The Wantagh State Parkway has a higher-than-average rate of off-road...

The Wantagh State Parkway has a higher-than-average rate of off-road crashes. (Oct. 21, 2009) Credit: J. Conrad Williams Jr.

New York State will install a guardrail between the Wantagh State Parkway and the adjacent bike path, Gov. David A. Paterson said Thursday, as statistics emerged showing the stretch of road along the path had a higher-than-average off-road crash rate.

Paterson presented the solution at a meeting with State Sen. Charles Fuschillo and the family of Matthew Scarpati, 19, of Dix Hills, who was killed July 20 when an out-of-control motorcyclist slammed into him as he changed a bicycle tire on the path.

State transportation officials most likely will choose a steel cable guardrail, Paterson said, a relatively new system that he said appeared to be as effective as traditional guardrails, is safer for motorists and less expensive. He said installation would cost about $800,000 and cover most of the 4.5 miles of the popular bike path, which runs along the northbound parkway lanes.

DOT officials said both types of barrier systems have been shown to reduce fatal crashes by 44 percent and injury crashes by 47 percent.

"Obviously, we're in a recession now and agencies have had to cut back by 15 percent, so we're almost in austerity and that has delayed projects," Paterson said in a telephone interview. "But this is such a horrible situation and it's upset so many people - we will try to address the situation and treat it as an emergency.

"We don't want any family to go through what the Scarpatis have gone through," he said.

Paterson's announcement and the new accident statistics, presented by DOT officials at a meeting with Nassau Legis. Dave Denenberg Tuesday, came after Scarpati's family and residents had renewed calls for a guardrail.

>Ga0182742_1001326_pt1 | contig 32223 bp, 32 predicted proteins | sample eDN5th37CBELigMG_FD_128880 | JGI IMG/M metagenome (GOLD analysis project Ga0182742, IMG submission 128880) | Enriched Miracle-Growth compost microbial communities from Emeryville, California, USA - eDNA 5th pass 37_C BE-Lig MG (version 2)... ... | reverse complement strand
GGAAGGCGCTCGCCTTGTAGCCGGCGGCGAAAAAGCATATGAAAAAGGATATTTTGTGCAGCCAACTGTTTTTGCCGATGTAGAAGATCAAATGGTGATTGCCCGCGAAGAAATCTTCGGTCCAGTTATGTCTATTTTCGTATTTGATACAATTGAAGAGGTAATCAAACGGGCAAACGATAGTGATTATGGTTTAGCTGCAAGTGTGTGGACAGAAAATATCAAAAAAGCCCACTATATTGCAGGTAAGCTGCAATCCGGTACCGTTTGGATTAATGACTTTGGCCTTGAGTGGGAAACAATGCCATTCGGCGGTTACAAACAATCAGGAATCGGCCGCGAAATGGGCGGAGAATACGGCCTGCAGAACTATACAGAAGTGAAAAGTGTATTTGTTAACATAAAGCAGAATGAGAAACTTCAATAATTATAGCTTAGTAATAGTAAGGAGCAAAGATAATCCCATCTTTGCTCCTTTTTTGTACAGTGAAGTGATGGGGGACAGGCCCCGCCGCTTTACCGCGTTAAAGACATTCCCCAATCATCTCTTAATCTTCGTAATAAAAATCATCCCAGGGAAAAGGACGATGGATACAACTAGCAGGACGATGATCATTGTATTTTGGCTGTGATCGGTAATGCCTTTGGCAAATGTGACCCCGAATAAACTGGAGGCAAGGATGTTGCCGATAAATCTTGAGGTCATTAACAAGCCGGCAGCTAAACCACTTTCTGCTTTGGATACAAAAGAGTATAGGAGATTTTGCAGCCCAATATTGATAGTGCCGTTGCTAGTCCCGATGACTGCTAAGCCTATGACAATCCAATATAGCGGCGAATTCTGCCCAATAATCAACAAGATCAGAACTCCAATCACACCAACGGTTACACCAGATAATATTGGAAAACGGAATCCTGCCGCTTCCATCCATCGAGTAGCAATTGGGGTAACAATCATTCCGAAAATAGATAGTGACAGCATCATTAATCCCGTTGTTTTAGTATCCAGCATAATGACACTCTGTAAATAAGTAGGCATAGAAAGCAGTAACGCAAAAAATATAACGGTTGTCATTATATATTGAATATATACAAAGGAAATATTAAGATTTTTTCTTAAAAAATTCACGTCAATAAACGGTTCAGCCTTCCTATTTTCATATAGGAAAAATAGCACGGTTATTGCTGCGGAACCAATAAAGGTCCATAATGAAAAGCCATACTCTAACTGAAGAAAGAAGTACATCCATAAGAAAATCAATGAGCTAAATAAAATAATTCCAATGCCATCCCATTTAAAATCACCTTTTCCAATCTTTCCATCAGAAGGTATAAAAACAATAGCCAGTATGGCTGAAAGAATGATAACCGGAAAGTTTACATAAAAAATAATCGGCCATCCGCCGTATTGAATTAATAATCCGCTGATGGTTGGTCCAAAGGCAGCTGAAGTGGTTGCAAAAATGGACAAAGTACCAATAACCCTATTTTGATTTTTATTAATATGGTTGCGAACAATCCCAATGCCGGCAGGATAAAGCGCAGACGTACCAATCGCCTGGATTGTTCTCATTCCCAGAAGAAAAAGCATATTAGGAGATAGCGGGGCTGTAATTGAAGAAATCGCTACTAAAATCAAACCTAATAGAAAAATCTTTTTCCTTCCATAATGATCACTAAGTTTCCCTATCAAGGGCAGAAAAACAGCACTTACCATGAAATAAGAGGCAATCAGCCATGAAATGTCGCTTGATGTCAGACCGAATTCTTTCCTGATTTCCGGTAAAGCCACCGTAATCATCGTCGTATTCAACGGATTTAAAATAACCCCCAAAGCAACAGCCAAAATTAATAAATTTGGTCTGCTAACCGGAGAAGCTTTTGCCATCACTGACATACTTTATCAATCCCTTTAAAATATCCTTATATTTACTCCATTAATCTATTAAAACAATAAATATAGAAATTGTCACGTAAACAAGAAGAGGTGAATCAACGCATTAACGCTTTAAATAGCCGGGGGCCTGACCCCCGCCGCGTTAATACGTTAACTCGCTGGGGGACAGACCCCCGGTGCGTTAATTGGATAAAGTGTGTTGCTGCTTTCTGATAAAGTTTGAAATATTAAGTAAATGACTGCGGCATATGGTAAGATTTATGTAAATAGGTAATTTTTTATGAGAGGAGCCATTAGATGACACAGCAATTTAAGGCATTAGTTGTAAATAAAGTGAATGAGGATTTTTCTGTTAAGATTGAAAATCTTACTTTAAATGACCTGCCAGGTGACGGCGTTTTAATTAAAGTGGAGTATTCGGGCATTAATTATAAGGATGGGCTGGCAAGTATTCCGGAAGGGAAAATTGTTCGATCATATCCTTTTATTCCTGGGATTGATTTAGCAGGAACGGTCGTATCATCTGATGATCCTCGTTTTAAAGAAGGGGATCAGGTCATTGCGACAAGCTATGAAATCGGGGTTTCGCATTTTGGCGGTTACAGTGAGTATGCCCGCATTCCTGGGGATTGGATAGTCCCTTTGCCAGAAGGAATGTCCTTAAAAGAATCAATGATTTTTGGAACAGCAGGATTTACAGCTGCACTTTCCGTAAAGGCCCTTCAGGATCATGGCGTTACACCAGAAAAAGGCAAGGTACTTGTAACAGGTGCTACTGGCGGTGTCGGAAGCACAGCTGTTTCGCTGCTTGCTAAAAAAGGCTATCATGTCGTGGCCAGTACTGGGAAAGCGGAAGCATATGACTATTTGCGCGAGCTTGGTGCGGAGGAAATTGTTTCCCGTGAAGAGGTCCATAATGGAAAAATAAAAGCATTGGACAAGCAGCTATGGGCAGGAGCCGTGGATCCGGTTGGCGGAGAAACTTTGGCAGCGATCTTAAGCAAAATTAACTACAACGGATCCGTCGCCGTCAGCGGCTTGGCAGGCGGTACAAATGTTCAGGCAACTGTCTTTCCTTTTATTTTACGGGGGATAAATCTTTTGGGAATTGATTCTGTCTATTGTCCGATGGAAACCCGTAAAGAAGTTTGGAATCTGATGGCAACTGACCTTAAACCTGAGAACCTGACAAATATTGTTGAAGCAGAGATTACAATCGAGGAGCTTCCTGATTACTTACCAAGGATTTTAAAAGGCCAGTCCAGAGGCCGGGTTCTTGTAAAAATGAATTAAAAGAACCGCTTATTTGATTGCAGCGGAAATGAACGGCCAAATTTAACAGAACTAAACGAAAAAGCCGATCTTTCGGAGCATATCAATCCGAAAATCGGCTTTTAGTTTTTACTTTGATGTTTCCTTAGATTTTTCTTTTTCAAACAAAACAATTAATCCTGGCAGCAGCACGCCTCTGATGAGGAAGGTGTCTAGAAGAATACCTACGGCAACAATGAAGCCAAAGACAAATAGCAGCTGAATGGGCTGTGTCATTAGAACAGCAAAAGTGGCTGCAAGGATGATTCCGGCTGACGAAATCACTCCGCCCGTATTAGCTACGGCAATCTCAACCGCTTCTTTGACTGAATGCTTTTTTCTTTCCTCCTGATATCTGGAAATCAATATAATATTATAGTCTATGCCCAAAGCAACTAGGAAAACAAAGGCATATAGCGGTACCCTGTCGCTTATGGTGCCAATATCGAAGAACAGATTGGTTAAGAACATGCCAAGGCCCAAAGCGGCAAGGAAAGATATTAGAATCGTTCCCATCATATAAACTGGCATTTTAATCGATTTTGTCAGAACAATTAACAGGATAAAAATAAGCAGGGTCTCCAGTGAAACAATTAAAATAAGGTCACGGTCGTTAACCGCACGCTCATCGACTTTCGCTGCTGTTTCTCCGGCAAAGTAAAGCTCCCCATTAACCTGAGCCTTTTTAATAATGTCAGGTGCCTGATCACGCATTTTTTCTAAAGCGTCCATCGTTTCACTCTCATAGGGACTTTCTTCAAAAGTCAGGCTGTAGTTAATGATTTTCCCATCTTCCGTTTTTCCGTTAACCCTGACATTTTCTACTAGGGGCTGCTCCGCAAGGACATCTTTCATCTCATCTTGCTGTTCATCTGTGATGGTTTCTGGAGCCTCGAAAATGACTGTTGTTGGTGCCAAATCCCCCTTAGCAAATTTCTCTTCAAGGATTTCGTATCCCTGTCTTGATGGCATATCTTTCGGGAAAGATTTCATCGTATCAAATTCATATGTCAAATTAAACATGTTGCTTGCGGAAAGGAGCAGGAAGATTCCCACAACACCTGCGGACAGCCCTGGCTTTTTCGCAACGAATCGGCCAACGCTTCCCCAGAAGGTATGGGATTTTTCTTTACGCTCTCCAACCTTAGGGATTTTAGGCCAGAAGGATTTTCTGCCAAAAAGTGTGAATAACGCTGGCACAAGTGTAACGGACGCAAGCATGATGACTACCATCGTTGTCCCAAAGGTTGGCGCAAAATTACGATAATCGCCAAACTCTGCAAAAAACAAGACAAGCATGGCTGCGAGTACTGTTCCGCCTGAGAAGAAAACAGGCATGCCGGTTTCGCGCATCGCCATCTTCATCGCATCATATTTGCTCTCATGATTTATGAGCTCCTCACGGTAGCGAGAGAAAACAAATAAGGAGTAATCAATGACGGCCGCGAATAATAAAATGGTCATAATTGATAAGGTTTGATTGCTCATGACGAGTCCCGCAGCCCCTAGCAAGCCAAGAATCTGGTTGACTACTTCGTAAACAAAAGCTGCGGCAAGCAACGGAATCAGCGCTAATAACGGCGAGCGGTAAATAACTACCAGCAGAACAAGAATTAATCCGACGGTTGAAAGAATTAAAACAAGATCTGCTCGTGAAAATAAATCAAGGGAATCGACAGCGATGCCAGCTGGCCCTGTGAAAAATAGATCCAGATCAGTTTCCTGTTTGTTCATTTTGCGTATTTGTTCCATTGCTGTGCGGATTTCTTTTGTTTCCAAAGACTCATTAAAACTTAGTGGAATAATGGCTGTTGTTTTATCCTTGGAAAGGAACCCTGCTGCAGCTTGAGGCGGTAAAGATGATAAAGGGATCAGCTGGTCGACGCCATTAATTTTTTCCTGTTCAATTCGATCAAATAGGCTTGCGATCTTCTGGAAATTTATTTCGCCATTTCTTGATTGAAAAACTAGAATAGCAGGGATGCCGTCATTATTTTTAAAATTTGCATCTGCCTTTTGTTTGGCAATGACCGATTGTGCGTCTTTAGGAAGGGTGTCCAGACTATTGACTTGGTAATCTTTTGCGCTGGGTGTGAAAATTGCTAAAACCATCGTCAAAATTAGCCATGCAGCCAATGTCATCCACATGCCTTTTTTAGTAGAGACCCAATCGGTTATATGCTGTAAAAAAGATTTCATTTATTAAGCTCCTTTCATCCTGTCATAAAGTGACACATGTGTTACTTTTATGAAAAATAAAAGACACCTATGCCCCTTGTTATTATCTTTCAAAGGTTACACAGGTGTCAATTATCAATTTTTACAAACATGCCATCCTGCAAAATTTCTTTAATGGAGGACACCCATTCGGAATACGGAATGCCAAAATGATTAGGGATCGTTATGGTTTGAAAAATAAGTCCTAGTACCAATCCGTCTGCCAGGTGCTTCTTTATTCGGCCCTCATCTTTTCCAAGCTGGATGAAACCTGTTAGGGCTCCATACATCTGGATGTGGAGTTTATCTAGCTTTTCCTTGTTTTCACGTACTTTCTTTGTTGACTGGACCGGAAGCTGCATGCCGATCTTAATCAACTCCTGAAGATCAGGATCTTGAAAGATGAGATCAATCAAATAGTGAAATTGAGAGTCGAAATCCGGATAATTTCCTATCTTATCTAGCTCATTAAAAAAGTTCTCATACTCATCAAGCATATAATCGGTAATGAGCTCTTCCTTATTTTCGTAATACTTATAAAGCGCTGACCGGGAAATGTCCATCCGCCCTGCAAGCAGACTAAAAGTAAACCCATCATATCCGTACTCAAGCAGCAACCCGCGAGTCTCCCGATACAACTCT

According to the DOT, the stretch of parkway along the bike path experienced an average of 3.6 off-road crashes per year, compared to 2.4 per year on "rural freeways" with similar traffic counts over a 10-year period. Only reportable crashes - those with injury or property damage over $1,000 - were counted.

Scarpati's was the only reported death on the parkway in 10 years, according to the state; at least three serious injuries to bicyclists have been reported since 2002. Since Scarpati's death, state officials have closed the right lane of the parkway to create an 11-foot buffer between motor traffic and the bike path. They also installed a rumble strip along the shoulder to warn motorists who veer to the right.

Scarpati's brother, Chris, said the family is "deeply grateful" to state officials for focusing attention on the safety of the bike path. "We know this won't bring Matt back to his family and friends who love him, but we hope it will prevent another tragedy," he said.

State officials say the bike path is used by an average of 1,000 people a day during the summer, with up to 2,000 on summer holidays. Between 6,000 and 15,000 cars use the parkway each day.

Denenberg (D-Merrick) said he's been asking the state for a guardrail for two years. "The cable barrier system seems to be the most preferable," he said Thursday. "It's the least intrusive in terms of views and the safest both for motorists and cyclists."

Fuschillo (R-Merrick), who also has been lobbying for a guardrail, said he is "extremely pleased and satisfied that the process is moving forward."

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